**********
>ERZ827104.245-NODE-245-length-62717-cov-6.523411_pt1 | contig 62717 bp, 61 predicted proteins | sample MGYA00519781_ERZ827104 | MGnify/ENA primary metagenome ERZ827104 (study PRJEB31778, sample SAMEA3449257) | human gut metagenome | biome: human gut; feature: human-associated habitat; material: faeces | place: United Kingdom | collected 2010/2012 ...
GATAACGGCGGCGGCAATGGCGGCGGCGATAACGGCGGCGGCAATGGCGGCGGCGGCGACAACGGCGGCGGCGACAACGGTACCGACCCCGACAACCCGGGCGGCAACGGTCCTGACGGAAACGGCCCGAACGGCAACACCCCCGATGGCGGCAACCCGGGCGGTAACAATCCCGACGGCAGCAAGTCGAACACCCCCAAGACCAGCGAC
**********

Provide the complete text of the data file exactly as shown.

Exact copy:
>ERZ827104.245-NODE-245-length-62717-cov-6.523411_pt1 | contig 62717 bp, 61 predicted proteins | sample MGYA00519781_ERZ827104 | MGnify/ENA primary metagenome ERZ827104 (study PRJEB31778, sample SAMEA3449257) | human gut metagenome | biome: human gut; feature: human-associated habitat; material: faeces | place: United Kingdom | collected 2010/2012 ...
GATAACGGCGGCGGCAATGGCGGCGGCGATAACGGCGGCGGCAATGGCGGCGGCGGCGACAACGGCGGCGGCGACAACGGTACCGACCCCGACAACCCGGGCGGCAACGGTCCTGACGGAAACGGCCCGAACGGCAACACCCCCGATGGCGGCAACCCGGGCGGTAACAATCCCGACGGCAGCAAGTCGAACACCCCCAAGACCAGCGAC